Thousand of Iranians Mourn General Qassim Soleimani on January 6th. (Majid Asgaripour via Wikimedia Commons)
Thanks to last Friday’s drone-strike assassination of Iranian Major General Qassim Soleimani, we ring in a new decade amidst millions’ calls for “Death to America” and memes about WWIII and the selective service populating our instagram feeds
These concerns are only jokes and quite overblown . . . I hope.
Before I lambast another Trump administration foreign policy maneuver (I know right, what a surprise- it almost feels like low hanging fruit at this point), it’s worth mentioning that, in moral terms, eliminating Soleimani was justifiable. By any account, he was responsible for the deaths of thousands: Americans, Israelis, Sunni Muslims throughout the Middle East, and his own Iranian civilians.
Friday’s strike at the Baghdad international airport came just days after violent protest and vandalism of the US embassy miles away, and the death of an American citizen in a rocket attack. Militia backed by Soleimani’s Quds Force claimed responsibility for both. Though the rationale and strategy behind his assassination were suspect at best, it’s difficult and probably naive to, short of abject pacifism, morally harangue the strike as some have done over social media. Plus, though its constitutional and international legality are certainly up for debate, Democratic house leadership – like Pelosi and Schumer – who denounce the attack on both accounts didn’t seem to bat an eye as Obama’s administration frequently used similar tactics without congressional approval in combating terror.
That does not change the fact that this was a terribly inadvisable foreign policy blunder.
If the Trump administration’s goal was to somehow intimidate or frustrate Iran into deescalation amid a week of small-scale, tit-for-tat salvos in Iraq, it backfired spectacularly. For one, eliminating its leader does not at all cripple the Iranian military. Though certainly not ideal, Iran has already appointed a successor, and its military operations have not missed a beat. This week, Iran announced it would stop abiding by any limits on uranium enrichment as dictated by the Iran Nuclear deal, clearing a path for potential nuclear weapons development. And though no personnel were harmed, Iranian missiles struck two American bases in Iraq.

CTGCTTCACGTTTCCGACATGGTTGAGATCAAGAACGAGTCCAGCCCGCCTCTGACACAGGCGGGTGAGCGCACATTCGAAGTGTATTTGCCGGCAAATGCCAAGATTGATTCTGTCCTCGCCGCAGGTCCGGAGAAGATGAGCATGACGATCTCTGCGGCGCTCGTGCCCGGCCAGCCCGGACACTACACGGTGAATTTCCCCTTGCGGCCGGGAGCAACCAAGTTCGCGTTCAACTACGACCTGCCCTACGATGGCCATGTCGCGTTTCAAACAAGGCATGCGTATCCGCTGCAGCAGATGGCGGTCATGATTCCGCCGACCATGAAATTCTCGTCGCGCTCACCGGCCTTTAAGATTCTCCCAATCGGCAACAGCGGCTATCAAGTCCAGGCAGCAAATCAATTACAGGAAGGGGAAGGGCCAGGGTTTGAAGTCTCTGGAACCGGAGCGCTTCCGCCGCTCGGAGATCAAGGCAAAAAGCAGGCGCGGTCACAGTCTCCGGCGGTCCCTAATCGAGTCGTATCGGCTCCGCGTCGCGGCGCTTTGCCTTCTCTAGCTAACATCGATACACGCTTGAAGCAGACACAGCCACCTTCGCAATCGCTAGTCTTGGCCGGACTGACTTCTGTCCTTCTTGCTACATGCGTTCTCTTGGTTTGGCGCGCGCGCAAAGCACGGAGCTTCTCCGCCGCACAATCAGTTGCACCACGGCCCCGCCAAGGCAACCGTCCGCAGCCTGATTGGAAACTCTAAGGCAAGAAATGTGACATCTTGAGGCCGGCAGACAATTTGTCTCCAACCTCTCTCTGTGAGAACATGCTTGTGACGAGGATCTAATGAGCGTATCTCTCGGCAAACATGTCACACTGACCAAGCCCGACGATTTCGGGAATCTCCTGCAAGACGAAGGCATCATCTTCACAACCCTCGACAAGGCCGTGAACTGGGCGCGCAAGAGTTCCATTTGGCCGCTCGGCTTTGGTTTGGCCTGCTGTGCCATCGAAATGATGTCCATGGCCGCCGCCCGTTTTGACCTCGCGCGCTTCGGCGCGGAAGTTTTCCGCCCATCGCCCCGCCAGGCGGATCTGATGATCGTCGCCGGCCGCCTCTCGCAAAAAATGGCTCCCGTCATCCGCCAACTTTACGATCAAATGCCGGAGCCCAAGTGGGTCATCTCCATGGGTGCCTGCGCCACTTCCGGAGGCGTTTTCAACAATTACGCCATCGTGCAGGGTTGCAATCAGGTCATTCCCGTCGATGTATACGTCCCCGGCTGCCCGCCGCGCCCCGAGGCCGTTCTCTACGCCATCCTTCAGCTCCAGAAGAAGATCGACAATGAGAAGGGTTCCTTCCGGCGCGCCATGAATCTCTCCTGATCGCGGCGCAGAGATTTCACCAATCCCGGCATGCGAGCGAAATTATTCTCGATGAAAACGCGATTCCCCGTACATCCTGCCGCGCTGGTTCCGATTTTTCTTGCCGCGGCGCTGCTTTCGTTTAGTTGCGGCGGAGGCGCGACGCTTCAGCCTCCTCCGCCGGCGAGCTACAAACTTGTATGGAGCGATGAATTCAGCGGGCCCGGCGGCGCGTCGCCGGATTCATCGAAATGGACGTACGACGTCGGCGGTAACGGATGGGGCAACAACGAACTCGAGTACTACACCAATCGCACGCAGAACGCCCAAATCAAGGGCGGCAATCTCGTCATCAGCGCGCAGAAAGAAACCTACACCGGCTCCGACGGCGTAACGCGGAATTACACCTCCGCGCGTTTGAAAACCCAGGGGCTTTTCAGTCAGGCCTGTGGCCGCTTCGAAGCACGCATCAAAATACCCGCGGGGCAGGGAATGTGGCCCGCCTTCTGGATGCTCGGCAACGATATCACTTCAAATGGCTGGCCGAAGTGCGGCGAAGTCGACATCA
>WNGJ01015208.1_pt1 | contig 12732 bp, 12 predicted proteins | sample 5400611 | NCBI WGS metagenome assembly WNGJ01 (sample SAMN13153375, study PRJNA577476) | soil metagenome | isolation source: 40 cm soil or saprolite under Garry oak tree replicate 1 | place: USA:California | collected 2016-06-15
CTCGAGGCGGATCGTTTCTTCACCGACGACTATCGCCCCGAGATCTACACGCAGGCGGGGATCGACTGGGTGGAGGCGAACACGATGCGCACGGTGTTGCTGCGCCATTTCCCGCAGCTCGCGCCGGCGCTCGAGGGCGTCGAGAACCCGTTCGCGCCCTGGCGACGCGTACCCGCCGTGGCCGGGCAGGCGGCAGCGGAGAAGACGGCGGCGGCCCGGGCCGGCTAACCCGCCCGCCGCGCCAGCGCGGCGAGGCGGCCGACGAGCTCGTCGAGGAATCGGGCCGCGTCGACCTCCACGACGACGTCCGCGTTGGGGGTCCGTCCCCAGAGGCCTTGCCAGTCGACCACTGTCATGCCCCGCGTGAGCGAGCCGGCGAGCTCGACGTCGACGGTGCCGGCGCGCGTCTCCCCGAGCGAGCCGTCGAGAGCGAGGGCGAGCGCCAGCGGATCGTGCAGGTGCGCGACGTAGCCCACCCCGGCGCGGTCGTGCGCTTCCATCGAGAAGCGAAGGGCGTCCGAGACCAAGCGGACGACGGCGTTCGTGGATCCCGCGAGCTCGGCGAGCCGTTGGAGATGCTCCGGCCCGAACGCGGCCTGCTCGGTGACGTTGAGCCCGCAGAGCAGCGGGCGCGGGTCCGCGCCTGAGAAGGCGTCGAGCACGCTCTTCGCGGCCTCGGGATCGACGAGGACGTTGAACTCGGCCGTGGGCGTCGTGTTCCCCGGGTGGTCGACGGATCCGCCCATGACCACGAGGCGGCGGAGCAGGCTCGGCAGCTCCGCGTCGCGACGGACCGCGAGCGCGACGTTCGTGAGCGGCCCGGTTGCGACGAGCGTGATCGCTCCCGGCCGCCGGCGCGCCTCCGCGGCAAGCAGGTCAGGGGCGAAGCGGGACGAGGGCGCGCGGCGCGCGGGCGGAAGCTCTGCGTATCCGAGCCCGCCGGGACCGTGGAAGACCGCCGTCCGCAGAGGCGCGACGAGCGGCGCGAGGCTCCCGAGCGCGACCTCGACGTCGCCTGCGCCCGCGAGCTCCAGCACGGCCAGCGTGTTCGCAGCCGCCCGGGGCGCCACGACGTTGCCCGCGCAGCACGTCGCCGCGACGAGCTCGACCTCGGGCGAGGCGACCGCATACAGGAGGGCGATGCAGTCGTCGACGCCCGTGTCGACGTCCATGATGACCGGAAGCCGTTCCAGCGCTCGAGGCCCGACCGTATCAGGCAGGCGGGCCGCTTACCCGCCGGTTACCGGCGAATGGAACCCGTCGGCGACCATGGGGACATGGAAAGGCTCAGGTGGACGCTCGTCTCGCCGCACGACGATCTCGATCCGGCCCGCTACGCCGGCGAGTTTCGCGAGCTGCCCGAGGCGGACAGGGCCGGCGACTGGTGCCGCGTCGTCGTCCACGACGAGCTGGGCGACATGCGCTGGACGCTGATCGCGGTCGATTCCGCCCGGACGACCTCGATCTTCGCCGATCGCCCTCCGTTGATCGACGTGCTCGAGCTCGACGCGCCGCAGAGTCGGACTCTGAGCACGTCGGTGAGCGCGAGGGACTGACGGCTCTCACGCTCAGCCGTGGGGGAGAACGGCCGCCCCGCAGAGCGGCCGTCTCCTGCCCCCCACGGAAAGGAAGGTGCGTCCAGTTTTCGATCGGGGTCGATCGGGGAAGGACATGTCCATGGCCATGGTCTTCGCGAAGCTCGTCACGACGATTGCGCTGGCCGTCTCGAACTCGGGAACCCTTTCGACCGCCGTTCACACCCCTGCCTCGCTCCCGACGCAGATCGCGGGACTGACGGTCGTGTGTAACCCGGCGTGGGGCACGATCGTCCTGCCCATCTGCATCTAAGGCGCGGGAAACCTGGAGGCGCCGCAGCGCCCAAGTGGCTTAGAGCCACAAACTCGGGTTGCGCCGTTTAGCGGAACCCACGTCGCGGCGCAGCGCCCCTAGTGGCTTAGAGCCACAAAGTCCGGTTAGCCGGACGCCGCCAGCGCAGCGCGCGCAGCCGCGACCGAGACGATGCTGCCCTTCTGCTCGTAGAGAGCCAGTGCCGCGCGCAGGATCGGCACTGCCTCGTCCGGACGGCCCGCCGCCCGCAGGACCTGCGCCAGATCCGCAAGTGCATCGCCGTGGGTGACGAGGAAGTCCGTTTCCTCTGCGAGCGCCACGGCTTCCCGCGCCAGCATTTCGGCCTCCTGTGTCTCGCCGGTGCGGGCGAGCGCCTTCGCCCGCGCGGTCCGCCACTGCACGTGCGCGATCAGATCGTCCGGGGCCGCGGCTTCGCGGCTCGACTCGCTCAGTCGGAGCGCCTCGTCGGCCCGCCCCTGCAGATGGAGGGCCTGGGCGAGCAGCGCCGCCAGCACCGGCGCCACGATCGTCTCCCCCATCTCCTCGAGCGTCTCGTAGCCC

Symbolic, maybe, but not strategic.
Rather than topple the metaphorical beehive (which, for the record, would have been a horrible idea in its own right) Trump ordered, naturally, the next best thing: whack said hive really hard with a really tiny stick.
This strategy of submission via intimidation wouldn’t work hardly anywhere, but especially not in a nation already hypersensitive and hostile to perceived American incursion and imperialism. Over a million Iranians took to the streets chanting “death to America” as they trailed Soleimani’s coffin. Reportedly, even moderates and reformists demonstrated en masse against the strike. Many disapprove of president Hassan Rouhani, Ayatollah Khamenei, and their government, but they despise American violation of their sovereignty and national pride far more.
In short, Soleimani’s death has united and provoked all of Iran-even those inclined toward reform and peaceable relations with the West – in vilification of America.